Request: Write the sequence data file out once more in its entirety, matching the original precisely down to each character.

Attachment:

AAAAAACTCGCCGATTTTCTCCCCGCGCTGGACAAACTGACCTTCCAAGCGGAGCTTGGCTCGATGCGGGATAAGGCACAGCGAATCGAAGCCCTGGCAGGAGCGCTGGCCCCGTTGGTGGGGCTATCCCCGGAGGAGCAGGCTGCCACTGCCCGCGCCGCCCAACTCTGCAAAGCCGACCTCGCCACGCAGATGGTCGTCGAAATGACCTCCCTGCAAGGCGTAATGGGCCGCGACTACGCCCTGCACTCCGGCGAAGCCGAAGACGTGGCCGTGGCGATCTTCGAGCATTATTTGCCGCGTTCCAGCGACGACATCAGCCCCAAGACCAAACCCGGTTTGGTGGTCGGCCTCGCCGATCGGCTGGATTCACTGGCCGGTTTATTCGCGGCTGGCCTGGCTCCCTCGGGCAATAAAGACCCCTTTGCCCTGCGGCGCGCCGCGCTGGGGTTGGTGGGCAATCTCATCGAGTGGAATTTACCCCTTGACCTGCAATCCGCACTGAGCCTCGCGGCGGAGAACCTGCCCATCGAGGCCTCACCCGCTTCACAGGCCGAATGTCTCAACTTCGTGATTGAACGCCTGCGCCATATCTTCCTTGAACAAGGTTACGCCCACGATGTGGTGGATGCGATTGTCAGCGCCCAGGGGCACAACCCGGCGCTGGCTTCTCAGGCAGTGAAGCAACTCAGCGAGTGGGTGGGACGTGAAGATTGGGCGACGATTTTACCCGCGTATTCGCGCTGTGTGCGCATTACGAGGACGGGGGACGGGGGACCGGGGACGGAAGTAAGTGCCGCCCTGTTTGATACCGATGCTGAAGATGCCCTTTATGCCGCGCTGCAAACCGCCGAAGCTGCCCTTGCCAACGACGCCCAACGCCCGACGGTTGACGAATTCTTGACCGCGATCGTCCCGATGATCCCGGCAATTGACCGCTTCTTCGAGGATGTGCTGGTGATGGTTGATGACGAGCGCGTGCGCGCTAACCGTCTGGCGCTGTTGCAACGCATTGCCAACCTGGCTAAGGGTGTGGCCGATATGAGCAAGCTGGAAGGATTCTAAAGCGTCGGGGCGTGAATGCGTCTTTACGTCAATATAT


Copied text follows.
AAAAAACTCGCCGATTTTCTCCCCGCGCTGGACAAACTGACCTTCCAAGCGGAGCTTGGCTCGATGCGGGATAAGGCACAGCGAATCGAAGCCCTGGCAGGAGCGCTGGCCCCGTTGGTGGGGCTATCCCCGGAGGAGCAGGCTGCCACTGCCCGCGCCGCCCAACTCTGCAAAGCCGACCTCGCCACGCAGATGGTCGTCGAAATGACCTCCCTGCAAGGCGTAATGGGCCGCGACTACGCCCTGCACTCCGGCGAAGCCGAAGACGTGGCCGTGGCGATCTTCGAGCATTATTTGCCGCGTTCCAGCGACGACATCAGCCCCAAGACCAAACCCGGTTTGGTGGTCGGCCTCGCCGATCGGCTGGATTCACTGGCCGGTTTATTCGCGGCTGGCCTGGCTCCCTCGGGCAATAAAGACCCCTTTGCCCTGCGGCGCGCCGCGCTGGGGTTGGTGGGCAATCTCATCGAGTGGAATTTACCCCTTGACCTGCAATCCGCACTGAGCCTCGCGGCGGAGAACCTGCCCATCGAGGCCTCACCCGCTTCACAGGCCGAATGTCTCAACTTCGTGATTGAACGCCTGCGCCATATCTTCCTTGAACAAGGTTACGCCCACGATGTGGTGGATGCGATTGTCAGCGCCCAGGGGCACAACCCGGCGCTGGCTTCTCAGGCAGTGAAGCAACTCAGCGAGTGGGTGGGACGTGAAGATTGGGCGACGATTTTACCCGCGTATTCGCGCTGTGTGCGCATTACGAGGACGGGGGACGGGGGACCGGGGACGGAAGTAAGTGCCGCCCTGTTTGATACCGATGCTGAAGATGCCCTTTATGCCGCGCTGCAAACCGCCGAAGCTGCCCTTGCCAACGACGCCCAACGCCCGACGGTTGACGAATTCTTGACCGCGATCGTCCCGATGATCCCGGCAATTGACCGCTTCTTCGAGGATGTGCTGGTGATGGTTGATGACGAGCGCGTGCGCGCTAACCGTCTGGCGCTGTTGCAACGCATTGCCAACCTGGCTAAGGGTGTGGCCGATATGAGCAAGCTGGAAGGATTCTAAAGCGTCGGGGCGTGAATGCGTCTTTACGTCAATATAT